Grant Morrison has been stealing my ideas, too!
By Dan Horn
December 18, 2012 - 13:28
It's just you.
Well, I'm glad you're here. I've been wanting to tell you something. A few weeks ago, renowned comic book writer Grant Morrison was forced to defend himself amidst a barrage of accusations and ad hominem defamations, hurled by the equally renowned Alan Moore and the lauded fantasy author Michael Moorcock. You see, Alan and Michael believe Grant has been getting away with plagiarism for decades. It doesn't matter that Morrison was established in the comics business well before Moore, or that almost every writer is influenced to some extent by his/her contemporaries, even Moore and Moorcock. No, Alan and Michael contend that Morrison has been taking special liberties with the amount of their influence he's let seep into his work. Never mind that even Morrison's surname is eerily similar to both those of the plaintiffs (has he been attempting to subsume their identities as well?). I read about this and immediately started
like maybe some of my mindscape had been raped and pillaged by the marauding Morrison as well.
Well, today I'm happy to report that I've come up with a plot as plausible as any Alan or Michael have concocted, which is to say "incredibly plausible, almost palpable and almost already true by virtue of its plausibility," in regards to Grant's wanton thievery. If we consider the morphogenetic field, the metaphysical Saran Wrap membrane, or some other tortured simile--
Goddammit! See how bereft of novel ideas Morrison has left my scourged mind?!
--linking the sum total of a culture's subconscious, we must conclude that it, like anything else that is indisputably real, is subject to tampering. I believe that, through sorcery, which is a practice that was also coincidentally preemptively stolen from Moore, which is to say "stolen before Moore actually even practiced it, or at least before he practiced it openly"--frightening stuff--Grant Morrison has been able to tap into the field, and he is siphoning every single one of our thoughts into his own cognizance, further inflating his own falsely magnanimous ego as it were. I mean, come on. How else could he have written The Invisibles?
You want proof?!?!?
Well, alright then. Uh...
Yes, proof. Here you are. We all know that the release of Batman, Incorporated (Volume 2) #3 was delayed for several weeks beyond its advertised publication date. I must insist that there was no earthly manner in which to obtain a copy of this Grant Morrison comic book because of its sensitive subject matter, and all retailers, noble folk with granite resolve and strong moral compasses, had been explicitly advised by the ever personable publisher DC Comics, "please don't sell this comic yet... pretty please."
Now that we have established the utter impossibility that I would have owned a copy more than three weeks before its newly imposed August 22 release, let's take a look at my plausible reaction to the news.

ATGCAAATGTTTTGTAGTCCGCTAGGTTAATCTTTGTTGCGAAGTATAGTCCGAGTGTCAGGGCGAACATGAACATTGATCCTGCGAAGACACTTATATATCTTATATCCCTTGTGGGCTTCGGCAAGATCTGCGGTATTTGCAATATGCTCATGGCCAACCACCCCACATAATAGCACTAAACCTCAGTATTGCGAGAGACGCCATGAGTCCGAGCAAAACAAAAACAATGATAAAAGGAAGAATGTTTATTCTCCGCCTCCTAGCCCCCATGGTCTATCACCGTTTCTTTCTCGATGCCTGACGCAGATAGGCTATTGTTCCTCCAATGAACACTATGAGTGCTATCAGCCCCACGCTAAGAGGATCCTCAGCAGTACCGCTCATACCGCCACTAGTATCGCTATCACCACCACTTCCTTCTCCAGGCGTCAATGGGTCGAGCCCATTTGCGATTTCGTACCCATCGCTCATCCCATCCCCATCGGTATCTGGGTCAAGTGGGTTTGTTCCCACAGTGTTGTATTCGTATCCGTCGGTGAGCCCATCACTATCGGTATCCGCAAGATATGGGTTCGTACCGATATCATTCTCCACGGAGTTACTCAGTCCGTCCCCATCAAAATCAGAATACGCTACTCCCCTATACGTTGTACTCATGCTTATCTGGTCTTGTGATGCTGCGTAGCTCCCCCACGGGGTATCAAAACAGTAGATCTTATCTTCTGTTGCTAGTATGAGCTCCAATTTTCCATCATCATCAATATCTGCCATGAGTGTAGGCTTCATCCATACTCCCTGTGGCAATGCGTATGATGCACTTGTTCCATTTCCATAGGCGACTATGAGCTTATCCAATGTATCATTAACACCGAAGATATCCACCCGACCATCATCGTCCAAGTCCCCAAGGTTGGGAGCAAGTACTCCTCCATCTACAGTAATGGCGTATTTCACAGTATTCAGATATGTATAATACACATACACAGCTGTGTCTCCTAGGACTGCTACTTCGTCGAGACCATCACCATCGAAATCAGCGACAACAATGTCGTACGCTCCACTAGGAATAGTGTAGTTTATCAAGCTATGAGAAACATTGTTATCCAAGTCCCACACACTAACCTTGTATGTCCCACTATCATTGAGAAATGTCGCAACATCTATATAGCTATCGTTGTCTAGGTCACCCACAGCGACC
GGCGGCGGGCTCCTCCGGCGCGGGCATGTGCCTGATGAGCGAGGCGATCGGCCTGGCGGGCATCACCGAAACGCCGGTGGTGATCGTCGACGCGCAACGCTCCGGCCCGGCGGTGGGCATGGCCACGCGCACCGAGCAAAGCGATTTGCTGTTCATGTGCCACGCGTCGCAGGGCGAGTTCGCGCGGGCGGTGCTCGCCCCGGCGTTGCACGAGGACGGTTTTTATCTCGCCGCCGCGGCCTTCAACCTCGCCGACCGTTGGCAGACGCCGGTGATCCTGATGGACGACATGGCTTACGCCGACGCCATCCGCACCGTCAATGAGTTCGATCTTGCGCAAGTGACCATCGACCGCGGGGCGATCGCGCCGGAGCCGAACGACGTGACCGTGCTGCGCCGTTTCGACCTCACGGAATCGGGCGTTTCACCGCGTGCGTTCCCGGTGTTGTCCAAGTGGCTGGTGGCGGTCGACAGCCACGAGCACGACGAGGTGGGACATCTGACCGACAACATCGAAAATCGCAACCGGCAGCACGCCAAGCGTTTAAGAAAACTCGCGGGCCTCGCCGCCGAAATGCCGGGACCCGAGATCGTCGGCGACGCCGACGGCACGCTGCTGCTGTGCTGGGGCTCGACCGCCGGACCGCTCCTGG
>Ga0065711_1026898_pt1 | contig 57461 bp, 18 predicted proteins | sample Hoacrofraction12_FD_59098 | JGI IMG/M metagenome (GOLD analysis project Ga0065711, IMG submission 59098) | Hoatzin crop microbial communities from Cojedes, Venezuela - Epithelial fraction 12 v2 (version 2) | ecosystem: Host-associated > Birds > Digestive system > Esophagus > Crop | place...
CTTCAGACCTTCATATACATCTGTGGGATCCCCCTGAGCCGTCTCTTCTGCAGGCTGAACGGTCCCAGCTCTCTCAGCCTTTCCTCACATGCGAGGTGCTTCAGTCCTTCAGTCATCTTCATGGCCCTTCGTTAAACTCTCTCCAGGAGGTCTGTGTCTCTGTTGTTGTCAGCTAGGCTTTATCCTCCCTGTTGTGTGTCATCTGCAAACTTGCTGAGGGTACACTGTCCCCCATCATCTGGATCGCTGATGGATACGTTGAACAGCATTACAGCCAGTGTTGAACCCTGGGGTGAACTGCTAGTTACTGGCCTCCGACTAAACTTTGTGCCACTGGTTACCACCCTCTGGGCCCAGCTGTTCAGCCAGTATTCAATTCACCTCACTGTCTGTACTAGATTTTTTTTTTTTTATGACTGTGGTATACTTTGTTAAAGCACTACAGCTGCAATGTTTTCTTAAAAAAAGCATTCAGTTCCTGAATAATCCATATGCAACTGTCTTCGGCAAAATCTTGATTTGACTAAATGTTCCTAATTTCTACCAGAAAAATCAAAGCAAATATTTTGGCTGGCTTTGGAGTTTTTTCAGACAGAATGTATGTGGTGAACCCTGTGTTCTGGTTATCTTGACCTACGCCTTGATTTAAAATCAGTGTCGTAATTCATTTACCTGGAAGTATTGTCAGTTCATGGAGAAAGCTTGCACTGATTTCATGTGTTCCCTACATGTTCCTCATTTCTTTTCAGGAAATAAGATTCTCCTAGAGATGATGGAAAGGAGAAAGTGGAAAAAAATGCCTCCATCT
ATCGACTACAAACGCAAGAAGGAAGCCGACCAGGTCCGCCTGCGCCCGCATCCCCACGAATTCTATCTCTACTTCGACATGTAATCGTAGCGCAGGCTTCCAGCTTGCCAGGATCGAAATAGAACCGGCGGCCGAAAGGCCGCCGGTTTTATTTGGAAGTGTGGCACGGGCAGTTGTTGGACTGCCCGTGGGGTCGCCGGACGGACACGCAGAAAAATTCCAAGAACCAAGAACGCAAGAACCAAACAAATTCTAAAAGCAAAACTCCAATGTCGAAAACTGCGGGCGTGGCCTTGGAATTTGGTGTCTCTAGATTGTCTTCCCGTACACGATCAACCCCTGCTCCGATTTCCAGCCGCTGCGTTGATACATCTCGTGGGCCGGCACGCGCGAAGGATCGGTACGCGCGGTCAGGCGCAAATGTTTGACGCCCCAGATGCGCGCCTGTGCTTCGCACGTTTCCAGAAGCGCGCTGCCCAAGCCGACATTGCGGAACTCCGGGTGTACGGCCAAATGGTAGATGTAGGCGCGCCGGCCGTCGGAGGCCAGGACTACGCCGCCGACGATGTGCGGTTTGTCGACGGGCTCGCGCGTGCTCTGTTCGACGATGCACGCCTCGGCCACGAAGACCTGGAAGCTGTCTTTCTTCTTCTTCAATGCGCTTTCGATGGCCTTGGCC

A review dated July 31.
A review in which I conjectured the contents and quality of a make-believe Batman, Inc #3. And when the book was finally released by the impenetrable retailer embargo in the following weeks, I was horrified by what I found.
Everything I said about the comic before its release... was true.
I know, I know, there's only one valid explanation here, but I didn't want to believe it at first.
I couldn't believe it.
How could I?
How could I believe that Morrison and his artistic crony Chris Burnham had infiltrated the ironclad retailer embargo after acquiring my superior ideas in regards to their book and there, in the dark of the after-hours comic book shops across the globe, casting their arcane circles in the DC aisles--or was it the Image aisles? Those sick bastards...--they altered their comics to emulate my fictive Batman, Inc. #3 review?
Appalling, yes. But also very probable.
As further evidence, I'd like to present an excerpt or two from my review and follow them up with examples of flagrant plagiarism.
"Batman Inc #3 is Grant Morrison reveling in crime noir and spy fiction. He places Matches Malone in smokey lounges graced with femme fatale crooners and diminutive crime bosses, while also utilizing zany tech and constructing a backstory of sleeper cells and double-agents. Morrison's script is like Raymond Chandler on speed having a knife fight with Ian Flemming. The story cuts deliberate and precise swaths of scarlet through the dense fabric of Batman Inc's pervading mystery."
Now, how could I have known that Morrison would "revel"? But revel he did! And he even went so far as to "place" and to have characters "croon" and "utilize." It's unconscionable, and it makes me sick.
"Chris Burnham's panels are gorgeous, really playing off of the issue's noir sensibilities with deep shadows and cinematic panel progressions perfectly punctuated with revelatory splashes. Nathan Fairbairn proves the versatility of his incredible palette in this issue as well, oscillating between vibrant and sullen."
This one truly disgusted me. I can see Morrison standing over Burnham with a printed copy of my review, the paper translucent in the moon light spilling in through dark comic shop windows, the black lettering of that review transposed in reverse across disheveled stacks of violated Batman comics, and Grant is whispering, "Make it gorgeous, Chris."
And it was gorgeous. But how could they have known to make it so if not for my review? I shudder to think, and therefore I have ceased to.
Well, there you have it. I've been robbed. And if my evidence isn't quite enough to sway your unwaveringly positive perception of the almighty Grant Morrison, cue-ball king of the comic poseurs, check in with Alan Moore and Michael Moorcock, because their arguments are equally persuasive.
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